Poverty Eradication in Progress
Seminar Discusses Poverty Reduction Policies in Cambodia and Beyond
12 August 2014
Combatting poverty and bringing about better living conditions remains one of the cornerstones of international German development cooperation. In Cambodia, Germany, in cooperation with Australia, has been supporting the IDPoor programme for a number of years as a thematically cross-cutting issue within its good governance portfolio.
On August 12, 2014, the German Embassy and GIZ organised a session on poverty with participants from the Cambodian Ministry of Planning, bilateral and multilateral development partners and non-governmental organisations. The session was moderated by Ole Doetinchem, GIZ team leader of the Identification of Poor Households Programme support project. In a brief presentation, he outlined the key aspect of how IDPoor works and what issues the programme is currently working on:
IDPoor is a nationwide poverty targeting mechanism run by the Cambodian Ministry of Planning. It systematically identifies poor households to enable targeted poverty alleviation interventions. To achieve accurate results that are accepted by the local population, the programme has adopted a process combining means testing and participatory local consultation.
At present, the IDPoor programme is carrying out its eighth annual identification round, covering the provinces Kampong Speu, Kampot, Kep, Koh Kong, Mondul Kiri, Preah Sihanouk, Prey Veng and Svay Rieng.
IDPoor Programme Looks Forward
As a future priority, the IDPoor team is currently developing the procedures for programme extension into urban areas. Simultaneously, the IDPoor database is being moved to the cloud to enable better data access and offer web-based services to its users. IDPoor is also considering current trends in poverty and how its data may support combatting vulnerability.
Internationally, Germany has supported the Chronic Poverty Advisory Network in publishing the third Chronic Poverty Report. Dr Chiara Mariotti outlined the report’s key findings and how this report relates to poverty eradication efforts in Cambodia:
- Achieving the goal of Zero Extreme Poverty by 2030 requires a new public policy approach to understanding and acting on poverty. This approach requires three action areas: (i) tackling chronic poverty (i.e. bringing people up to the poverty line); (ii) stopping impoverishment; (iii) and sustaining the escapes people make out of extreme poverty.
- World-wide evidence, demonstrates that there are three sets of policies that work in achieving all the three goals above:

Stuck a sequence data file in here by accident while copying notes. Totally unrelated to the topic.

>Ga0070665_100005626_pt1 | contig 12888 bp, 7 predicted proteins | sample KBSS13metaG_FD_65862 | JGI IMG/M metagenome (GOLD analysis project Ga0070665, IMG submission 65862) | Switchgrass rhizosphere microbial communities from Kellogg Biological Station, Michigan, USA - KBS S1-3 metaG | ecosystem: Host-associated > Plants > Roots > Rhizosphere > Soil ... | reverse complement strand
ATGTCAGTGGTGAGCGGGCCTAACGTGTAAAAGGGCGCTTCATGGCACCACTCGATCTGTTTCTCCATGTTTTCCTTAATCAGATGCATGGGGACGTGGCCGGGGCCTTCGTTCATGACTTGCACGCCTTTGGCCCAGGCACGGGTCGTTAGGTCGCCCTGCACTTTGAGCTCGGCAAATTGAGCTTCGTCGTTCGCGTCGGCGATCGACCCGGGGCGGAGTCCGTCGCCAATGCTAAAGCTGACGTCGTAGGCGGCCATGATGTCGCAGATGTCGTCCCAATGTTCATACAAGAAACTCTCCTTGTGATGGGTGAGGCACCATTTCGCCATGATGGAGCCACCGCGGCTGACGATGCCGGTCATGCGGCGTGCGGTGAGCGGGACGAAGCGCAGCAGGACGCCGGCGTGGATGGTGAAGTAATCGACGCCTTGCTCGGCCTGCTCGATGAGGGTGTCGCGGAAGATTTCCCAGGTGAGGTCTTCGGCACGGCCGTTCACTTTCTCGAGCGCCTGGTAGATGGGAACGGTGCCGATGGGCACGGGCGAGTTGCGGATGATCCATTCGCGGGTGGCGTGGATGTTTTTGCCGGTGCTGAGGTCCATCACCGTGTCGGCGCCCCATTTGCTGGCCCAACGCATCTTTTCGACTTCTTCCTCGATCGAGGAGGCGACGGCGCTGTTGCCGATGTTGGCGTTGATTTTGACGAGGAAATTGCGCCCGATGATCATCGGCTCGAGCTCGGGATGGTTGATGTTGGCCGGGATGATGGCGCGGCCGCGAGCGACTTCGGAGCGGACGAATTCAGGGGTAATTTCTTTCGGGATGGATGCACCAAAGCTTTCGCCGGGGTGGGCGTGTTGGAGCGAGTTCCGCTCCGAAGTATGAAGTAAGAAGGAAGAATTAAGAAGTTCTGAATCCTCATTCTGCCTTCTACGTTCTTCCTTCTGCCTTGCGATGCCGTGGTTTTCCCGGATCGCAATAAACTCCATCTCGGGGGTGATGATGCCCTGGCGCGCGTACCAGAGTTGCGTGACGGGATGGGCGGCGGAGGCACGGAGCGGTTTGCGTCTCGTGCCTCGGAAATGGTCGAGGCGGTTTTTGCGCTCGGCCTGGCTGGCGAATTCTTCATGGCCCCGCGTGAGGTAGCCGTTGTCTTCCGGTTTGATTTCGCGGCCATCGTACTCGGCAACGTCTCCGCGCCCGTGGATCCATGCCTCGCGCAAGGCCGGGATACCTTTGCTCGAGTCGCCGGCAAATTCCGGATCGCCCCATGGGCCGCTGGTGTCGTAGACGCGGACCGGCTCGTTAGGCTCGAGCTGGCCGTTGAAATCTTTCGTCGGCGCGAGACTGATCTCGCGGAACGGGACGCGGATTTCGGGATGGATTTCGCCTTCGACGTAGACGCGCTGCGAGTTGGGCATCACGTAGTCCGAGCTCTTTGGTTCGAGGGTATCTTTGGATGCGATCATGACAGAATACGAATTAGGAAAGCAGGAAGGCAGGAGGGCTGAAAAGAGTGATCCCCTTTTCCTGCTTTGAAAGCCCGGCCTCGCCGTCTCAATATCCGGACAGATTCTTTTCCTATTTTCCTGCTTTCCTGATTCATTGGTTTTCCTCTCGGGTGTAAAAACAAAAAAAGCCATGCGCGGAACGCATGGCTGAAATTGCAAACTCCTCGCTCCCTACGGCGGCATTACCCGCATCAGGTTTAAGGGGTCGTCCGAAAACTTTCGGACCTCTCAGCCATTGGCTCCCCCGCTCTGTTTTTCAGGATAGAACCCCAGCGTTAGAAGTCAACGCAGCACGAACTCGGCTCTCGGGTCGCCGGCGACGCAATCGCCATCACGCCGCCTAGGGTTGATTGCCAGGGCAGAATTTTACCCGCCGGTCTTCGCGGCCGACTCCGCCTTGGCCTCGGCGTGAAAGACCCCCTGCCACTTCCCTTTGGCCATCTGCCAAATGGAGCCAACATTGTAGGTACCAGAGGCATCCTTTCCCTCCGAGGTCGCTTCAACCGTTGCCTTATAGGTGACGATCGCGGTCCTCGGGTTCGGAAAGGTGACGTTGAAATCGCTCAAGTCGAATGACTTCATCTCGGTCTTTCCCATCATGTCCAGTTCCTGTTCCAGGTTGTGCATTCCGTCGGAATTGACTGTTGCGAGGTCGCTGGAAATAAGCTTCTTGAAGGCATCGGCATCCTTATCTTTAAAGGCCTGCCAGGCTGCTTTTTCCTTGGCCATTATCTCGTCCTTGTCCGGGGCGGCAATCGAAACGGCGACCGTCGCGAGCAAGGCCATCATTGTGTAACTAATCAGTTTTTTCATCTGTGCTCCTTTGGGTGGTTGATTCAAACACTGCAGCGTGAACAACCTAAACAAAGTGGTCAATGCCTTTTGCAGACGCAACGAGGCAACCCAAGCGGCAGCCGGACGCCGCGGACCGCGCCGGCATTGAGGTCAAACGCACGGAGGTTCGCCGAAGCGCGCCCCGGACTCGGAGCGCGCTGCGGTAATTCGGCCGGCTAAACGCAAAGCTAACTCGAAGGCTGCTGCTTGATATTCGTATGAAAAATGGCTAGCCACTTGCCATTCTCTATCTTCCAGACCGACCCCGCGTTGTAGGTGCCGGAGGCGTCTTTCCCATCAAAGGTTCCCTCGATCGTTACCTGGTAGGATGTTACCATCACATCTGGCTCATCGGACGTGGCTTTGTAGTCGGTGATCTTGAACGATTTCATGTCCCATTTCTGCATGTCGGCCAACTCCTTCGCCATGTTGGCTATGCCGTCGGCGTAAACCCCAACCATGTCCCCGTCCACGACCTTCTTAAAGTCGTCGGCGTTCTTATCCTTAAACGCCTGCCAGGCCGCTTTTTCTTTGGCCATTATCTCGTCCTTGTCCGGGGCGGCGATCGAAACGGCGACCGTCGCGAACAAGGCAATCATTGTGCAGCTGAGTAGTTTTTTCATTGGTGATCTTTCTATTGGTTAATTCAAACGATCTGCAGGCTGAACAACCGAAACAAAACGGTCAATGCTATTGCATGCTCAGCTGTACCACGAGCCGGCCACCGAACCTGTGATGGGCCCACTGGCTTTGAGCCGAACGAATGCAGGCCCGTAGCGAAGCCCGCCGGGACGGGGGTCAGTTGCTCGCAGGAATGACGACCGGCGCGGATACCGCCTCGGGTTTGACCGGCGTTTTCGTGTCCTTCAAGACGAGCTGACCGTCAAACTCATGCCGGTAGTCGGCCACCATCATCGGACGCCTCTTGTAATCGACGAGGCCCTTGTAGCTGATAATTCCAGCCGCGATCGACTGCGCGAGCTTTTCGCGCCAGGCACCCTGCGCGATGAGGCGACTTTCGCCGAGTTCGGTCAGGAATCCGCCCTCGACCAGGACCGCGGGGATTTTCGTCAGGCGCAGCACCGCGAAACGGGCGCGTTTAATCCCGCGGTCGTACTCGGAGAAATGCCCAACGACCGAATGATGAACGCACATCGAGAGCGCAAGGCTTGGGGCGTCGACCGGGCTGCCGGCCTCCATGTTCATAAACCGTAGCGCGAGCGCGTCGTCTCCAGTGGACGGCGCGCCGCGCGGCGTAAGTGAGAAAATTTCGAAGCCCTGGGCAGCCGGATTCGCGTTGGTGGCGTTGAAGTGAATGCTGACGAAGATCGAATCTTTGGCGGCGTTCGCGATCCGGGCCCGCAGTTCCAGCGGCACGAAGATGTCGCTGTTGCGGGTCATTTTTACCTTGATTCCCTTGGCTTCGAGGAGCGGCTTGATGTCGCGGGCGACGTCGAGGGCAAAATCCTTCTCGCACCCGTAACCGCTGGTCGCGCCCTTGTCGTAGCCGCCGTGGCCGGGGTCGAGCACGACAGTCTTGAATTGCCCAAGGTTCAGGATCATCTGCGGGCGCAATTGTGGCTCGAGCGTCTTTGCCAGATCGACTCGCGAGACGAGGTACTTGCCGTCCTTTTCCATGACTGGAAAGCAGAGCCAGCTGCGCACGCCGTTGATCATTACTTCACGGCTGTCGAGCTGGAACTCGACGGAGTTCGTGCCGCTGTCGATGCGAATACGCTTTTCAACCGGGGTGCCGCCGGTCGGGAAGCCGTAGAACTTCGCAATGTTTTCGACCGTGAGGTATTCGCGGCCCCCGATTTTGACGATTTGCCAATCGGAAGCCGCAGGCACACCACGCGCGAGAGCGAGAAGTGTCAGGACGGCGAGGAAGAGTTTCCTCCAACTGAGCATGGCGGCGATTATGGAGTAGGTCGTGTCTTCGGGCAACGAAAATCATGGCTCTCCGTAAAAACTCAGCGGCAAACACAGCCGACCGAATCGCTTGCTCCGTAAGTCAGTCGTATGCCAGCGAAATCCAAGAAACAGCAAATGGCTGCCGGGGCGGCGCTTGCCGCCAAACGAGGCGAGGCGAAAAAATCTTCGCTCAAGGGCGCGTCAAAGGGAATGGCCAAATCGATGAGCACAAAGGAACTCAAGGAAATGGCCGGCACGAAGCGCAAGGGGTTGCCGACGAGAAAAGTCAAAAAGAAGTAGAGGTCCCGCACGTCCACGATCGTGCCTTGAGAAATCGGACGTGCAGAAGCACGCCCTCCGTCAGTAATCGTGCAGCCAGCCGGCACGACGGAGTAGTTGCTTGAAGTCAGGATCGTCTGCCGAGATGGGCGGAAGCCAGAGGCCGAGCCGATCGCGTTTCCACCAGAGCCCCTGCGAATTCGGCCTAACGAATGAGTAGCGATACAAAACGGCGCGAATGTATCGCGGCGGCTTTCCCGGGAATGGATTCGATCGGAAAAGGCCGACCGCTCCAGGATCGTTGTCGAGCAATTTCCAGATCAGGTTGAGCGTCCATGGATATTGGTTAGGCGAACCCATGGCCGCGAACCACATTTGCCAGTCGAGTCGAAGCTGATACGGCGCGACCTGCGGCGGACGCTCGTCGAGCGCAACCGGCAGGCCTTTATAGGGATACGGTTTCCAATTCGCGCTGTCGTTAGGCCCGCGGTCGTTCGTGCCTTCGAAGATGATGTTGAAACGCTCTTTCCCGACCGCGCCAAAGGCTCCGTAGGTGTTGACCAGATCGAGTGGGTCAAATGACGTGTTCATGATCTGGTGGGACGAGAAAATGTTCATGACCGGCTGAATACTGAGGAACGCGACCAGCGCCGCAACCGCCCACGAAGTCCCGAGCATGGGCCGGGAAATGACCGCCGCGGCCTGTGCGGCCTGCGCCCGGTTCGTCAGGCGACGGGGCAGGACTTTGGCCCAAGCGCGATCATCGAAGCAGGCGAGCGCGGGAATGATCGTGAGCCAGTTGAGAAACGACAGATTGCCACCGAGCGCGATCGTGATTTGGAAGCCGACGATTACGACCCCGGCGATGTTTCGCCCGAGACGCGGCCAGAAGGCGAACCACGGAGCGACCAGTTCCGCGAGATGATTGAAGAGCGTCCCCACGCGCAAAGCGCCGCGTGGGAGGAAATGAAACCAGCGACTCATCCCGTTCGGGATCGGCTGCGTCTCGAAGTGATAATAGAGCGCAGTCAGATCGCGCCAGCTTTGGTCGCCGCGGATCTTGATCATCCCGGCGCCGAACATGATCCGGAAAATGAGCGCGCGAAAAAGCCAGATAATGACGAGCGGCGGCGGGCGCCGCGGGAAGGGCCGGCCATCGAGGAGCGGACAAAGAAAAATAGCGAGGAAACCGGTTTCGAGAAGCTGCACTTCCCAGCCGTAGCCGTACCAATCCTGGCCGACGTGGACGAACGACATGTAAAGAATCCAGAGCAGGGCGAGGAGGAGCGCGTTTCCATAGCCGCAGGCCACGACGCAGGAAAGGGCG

(i) Social assistance including cash transfers or employment programmes to help the poorest get closer to the poverty line and provide a safety net against impoverishment;
(ii) Massive investment in pre-school, primary, and post-primary education, ensuring access and quality to all, including poor children;
(iii) A bundle of policies that promote pro-poor growth. These include industrial policies that promote expansion of labour-intensive sectors, coupled with apprenticeship schemes or training to match skills to opportunities; the promotion of small and medium enterprises; labour legislation that ensures that the jobs created. pay a decent salary and respect minimum health and safety conditions. These three sets of policies will then have to be complemented by more specific interventions tailored to each country’s poverty dynamics.
- Designing the policies needed to tackle chronic poverty, stop impoverishment and support escapes from poverty requires panel surveys, which follow the same households over several years, enabling the tracking of movements in and out of poverty. Significant investment in national (and sub-national) panel data by governments, donors and international institutions need to be part of the effort of eradicating extreme poverty.
You can download the Chronic Poverty Report at http://www.odi.org/chronic-poverty
ASEANSAI Setting Clear and Measurable Goals for Success
26 August 2014
When I was younger, I used to ask my mom the time she would come home from work to play with me. She used to tell me: “I´ll be there at 4.30pm; I took the car to get home quickly.” Every day, at 4pm I would sit in the kitchen, checking the hour regularly to see when my mom would arrive. If she arrived after 4.30, I would reproach her with the exact amount of minutes she was late and ask her to give a reason. If she blamed the traffic, I would try to convince her that she should take the bike next time, to avoid being late again.
Simply put, this is what strategic planning and monitoring is all about:
- Set a clear and measurable goal: be home at 4.30pm.
- Decide on a strategy to achieve the goal: take the car.
- Check on the achievement or failure: number of minutes late.
- Discuss reasons for failure: traffic jam.
- Revise the strategy to avoid future failure: go by bike.
In a regional organization of 10 Supreme Audit Institutions from ASEAN countries (ASEANSAI) deciding on strategic goals and setting up monitoring systems is much more complex, especially when dealing with good financial governance issues. Yet, the logic remains the same.
In a 4-day Workshop in May, participants from 6 members of ASEANSAI discussed how the goals of their ASEANSAI Strategic Plan can be amended with measurable indicators and what activities they needed to pursue to achieve the defined goals. As in other monitoring workshops, the challenge proved to be in the trade-off between relevance of indicators and costs for data collection. The ASEANSAI participants opted for a pragmatic solution: do not set goals too high and include proxy indicators for goals that are difficult to measure. I would like to recommend that approach to everybody dealing with monitoring on governance related topics.
For more information contact
Bio-agriculture Input Sector Pushes ‘Green Center’ Forward in Cambodia
Phnom Penh, Cambodia –Six private and social business companies leading the local market in providing inputs for agriculture and trainings in organic agriculture sent eleven of their representatives to join GIZ for a consulation this week. GIZ ASEAN Sustainable Agrifood Systems (Biocontrol) program hosted the consultation with local companies to discuss moving the concept of a ‘green center’ in Cambodia forward. The new center will aim to bring bio-agricultural companies under one roof, to provide their high quality inputs for a sustainable and environment friendly sound agriculture. Open to the public, the center plans to act as platform for training and dialog activities for national and international development partners, extension workers and farmers, and will provide seminars to consumers interested in learning about agriculture and urban gardening.